Summary: The University of Southern California medical school is often regarded as high class. But at least two of its current top leaders share health justice goals, and endorse single payer. The tide of support is turning!
Steve Shapiro brings a big-picture approach to medicine at USC
September 14, 2021
By Leigh Hopper
Steve Shapiro takes the macro view of medicine. This spring, he became the first senior vice president for health affairs at USC, where he will oversee — and build bridges between — clinical operations at Keck Medicine of USC and research and medical training at the Keck School of Medicine of USC.
Question: You’ve said that L.A. traffic will give you more time for audiobooks. Any recommendations, audio or otherwise?
S. Shapiro: I’ve just finished a couple of books. One was called Broken, Bankrupt and Dying by our chief medical officer at LAC+USC, Brad Spellberg. It’s the best argument I’ve heard for a single-payer system, as well as explaining the nuances of what single-payer means. It’s really impressive.
Broken, Bankrupt, and Dying
By Brad Spellberg (chief medical officer at LAC+USC)
I believe we should move forward with a universal, single-payer, national insurance plan, with no deductible or coinsurance, but with copays for speciality care and prescription drugs, funded by central collected taxes that everyone pays, but while still giving the individual a choice about whether they want to use the public insurance or buy their own private insurance. The resolution to the seeming paradox between a single-payer plan and offering choices is to give government-sponsored insurance to all residents, but also allow and encourage a thriving private insurance market that people can choose to purchase into if they would like. Let the public plan and private markets compete. Give people options.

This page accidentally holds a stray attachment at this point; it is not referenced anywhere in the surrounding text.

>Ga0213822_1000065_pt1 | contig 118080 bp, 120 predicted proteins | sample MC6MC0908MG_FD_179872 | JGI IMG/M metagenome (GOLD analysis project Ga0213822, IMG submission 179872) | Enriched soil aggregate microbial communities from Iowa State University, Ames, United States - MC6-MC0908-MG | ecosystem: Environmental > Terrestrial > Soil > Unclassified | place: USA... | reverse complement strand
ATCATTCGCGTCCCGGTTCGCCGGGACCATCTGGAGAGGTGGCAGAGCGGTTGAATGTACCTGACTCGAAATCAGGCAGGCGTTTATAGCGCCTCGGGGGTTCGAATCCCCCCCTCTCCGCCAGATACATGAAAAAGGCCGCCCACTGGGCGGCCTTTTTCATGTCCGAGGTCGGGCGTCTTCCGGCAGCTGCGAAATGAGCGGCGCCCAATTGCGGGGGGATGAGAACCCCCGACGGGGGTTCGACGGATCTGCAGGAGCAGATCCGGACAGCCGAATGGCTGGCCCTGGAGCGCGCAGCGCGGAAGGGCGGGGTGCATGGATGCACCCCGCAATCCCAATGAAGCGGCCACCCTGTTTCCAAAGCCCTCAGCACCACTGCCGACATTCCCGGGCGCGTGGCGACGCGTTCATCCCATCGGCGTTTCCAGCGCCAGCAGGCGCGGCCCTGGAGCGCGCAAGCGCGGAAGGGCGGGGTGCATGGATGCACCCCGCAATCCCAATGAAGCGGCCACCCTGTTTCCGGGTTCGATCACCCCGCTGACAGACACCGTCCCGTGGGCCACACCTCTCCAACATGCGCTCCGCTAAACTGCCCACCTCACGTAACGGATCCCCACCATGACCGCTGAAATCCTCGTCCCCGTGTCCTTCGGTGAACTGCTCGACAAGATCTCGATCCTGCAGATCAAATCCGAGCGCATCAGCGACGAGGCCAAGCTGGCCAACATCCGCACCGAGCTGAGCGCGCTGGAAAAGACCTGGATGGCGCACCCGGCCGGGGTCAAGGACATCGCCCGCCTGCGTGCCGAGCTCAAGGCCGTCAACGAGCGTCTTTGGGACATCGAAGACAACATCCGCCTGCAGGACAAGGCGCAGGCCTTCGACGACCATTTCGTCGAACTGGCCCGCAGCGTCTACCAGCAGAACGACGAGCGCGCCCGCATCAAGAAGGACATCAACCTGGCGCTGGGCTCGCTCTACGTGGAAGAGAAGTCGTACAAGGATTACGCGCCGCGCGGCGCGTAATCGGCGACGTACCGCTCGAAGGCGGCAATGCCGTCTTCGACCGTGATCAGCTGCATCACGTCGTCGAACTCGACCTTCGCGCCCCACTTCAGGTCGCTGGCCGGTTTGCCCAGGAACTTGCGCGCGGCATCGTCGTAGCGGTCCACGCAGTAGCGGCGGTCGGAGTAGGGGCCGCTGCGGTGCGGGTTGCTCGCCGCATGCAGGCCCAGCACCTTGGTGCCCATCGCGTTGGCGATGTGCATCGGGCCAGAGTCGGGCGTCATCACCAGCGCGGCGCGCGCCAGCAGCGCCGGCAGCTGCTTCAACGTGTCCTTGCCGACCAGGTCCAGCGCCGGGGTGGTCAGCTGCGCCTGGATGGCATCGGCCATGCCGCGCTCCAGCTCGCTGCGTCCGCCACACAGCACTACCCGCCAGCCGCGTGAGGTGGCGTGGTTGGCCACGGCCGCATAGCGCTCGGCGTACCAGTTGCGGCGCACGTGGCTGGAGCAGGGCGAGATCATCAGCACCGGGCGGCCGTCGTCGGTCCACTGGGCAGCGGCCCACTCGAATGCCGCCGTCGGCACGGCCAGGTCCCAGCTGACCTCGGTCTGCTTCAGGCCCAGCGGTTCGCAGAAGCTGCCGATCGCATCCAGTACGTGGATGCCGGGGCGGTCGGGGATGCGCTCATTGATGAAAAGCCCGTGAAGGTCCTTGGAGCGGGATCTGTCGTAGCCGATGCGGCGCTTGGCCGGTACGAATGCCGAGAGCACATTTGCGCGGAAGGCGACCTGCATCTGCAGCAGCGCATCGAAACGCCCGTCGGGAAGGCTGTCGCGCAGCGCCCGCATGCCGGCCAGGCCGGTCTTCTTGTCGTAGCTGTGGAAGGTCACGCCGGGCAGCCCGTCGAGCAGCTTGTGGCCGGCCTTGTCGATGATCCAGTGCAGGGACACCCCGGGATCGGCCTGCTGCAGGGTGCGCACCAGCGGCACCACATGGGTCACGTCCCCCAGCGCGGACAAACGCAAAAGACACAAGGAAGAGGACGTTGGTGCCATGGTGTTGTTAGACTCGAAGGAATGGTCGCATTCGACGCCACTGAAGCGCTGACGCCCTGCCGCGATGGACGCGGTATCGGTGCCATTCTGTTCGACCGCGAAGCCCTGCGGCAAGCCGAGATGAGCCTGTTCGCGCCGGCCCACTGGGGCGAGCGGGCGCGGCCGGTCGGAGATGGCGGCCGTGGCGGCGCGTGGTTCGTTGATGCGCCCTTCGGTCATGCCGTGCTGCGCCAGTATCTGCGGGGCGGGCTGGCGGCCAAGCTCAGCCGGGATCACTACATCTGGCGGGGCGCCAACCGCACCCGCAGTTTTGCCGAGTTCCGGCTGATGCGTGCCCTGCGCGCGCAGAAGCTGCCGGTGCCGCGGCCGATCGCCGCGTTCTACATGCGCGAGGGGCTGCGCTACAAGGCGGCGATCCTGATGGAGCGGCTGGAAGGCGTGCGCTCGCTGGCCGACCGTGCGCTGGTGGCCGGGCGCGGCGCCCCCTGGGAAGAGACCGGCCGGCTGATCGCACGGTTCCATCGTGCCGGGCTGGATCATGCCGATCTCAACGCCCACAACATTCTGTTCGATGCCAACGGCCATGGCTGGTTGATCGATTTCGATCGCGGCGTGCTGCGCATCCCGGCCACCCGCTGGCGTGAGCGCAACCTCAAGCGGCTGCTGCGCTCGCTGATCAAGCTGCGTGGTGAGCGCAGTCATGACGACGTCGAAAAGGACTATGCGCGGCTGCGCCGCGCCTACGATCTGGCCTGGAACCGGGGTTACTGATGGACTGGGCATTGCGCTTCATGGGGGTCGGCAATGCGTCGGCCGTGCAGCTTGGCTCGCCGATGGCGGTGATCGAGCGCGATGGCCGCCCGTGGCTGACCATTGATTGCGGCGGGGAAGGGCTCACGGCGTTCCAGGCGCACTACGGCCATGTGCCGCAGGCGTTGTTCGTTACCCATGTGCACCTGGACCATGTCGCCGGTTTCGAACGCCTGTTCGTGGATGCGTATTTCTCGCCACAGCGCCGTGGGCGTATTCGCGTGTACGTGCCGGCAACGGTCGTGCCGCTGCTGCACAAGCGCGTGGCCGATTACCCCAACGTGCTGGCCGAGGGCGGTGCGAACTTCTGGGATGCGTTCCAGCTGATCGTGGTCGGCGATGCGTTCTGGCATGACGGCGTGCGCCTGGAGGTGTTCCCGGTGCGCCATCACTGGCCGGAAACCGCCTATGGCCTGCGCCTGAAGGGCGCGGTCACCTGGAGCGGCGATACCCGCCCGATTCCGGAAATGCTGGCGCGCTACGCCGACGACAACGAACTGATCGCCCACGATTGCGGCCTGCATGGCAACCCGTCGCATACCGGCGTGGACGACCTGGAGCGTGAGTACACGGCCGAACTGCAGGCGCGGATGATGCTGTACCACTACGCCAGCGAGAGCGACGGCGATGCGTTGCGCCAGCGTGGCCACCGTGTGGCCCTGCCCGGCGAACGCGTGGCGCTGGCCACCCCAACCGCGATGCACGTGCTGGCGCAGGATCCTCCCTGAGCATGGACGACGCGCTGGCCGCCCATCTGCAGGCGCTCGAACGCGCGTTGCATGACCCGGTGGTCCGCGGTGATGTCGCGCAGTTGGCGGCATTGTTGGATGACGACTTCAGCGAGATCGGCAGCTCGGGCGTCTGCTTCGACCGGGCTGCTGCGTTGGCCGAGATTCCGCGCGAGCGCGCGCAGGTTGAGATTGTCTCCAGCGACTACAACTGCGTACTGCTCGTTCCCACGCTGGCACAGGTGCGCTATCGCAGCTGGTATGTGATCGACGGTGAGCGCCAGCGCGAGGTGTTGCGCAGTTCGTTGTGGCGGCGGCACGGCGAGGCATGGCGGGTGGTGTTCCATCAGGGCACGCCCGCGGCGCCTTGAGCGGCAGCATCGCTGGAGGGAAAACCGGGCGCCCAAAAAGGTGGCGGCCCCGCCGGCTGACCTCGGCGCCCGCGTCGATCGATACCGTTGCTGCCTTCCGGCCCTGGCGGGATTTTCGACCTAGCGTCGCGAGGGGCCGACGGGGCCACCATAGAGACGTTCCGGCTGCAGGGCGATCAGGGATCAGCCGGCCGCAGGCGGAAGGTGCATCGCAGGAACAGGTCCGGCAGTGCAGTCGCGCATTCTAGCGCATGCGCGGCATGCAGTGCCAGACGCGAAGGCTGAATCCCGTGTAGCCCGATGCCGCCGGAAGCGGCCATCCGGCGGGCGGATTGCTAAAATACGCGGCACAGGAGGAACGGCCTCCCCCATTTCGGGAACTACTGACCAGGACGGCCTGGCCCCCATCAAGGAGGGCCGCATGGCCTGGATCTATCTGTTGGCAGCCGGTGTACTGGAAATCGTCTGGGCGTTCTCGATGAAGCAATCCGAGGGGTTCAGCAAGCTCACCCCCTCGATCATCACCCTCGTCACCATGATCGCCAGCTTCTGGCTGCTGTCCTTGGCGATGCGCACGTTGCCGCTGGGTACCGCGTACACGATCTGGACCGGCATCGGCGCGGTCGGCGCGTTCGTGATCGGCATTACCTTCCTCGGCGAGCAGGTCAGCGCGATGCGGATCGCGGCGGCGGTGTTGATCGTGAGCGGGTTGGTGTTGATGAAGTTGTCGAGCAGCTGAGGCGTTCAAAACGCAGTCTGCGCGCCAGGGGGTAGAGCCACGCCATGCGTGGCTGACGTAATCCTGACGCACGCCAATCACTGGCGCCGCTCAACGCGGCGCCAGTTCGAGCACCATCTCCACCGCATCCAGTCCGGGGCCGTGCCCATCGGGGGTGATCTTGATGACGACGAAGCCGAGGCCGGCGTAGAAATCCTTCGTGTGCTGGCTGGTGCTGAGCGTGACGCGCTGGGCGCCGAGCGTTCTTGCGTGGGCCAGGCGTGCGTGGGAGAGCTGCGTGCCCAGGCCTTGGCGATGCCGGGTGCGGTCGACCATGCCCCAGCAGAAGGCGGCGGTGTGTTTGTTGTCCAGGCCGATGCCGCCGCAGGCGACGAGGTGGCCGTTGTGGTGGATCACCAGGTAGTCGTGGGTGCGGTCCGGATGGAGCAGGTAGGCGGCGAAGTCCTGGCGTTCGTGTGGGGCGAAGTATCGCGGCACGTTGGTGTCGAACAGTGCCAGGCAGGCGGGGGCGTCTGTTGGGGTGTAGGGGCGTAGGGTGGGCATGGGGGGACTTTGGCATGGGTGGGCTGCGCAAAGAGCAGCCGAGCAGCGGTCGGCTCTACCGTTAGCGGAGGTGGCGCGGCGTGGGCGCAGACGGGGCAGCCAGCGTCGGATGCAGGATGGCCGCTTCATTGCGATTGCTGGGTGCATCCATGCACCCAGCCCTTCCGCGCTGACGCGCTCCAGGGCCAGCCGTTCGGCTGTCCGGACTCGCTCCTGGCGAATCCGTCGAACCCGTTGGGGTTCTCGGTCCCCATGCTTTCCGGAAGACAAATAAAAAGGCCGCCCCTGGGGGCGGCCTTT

I think this collective ideal makes the most sense. I think it will offer the best coverage at the best price, and will help reform healthcare delivery to eliminate waste and improve outcomes. I also think it is the most politically palatable, minimizing triggering opposition by including aspects that should appeal to people on both sides of the aisle.
But you know what? At this point, I’ll accept almost any universal system that can muster the political and social support behind it to get it done. I have no use for a philosophically optimal system that can never be implemented. I want something that can get done. So I’m keeping an open mind while advocating for what I think is best, and I’d encourage you to do that too.
Comment by: Don McCanne
For those of us on the West Coast, USC School of Medicine has the reputation, perhaps unfairly, of being the medical school with Rolls Royces in the doctors’ parking lot. For those who might doubt the social mission of USC medical school, these leaders at USC have provided very reassuring comments that show that they share health justice goals with the rest of us.
This book by Brad Spellberg describes many of the intolerable deficiencies and injustices of the current US healthcare system while proposing many corrections that must take place. Though there will be some debate over the specifics, the general approach of establishing a national health insurance program seems to have reached the point where there should be broad public acceptance. At least we now have reassurance that the institutions of the health professions are moving into alignment on the issues. Let’s all move in together and get it done.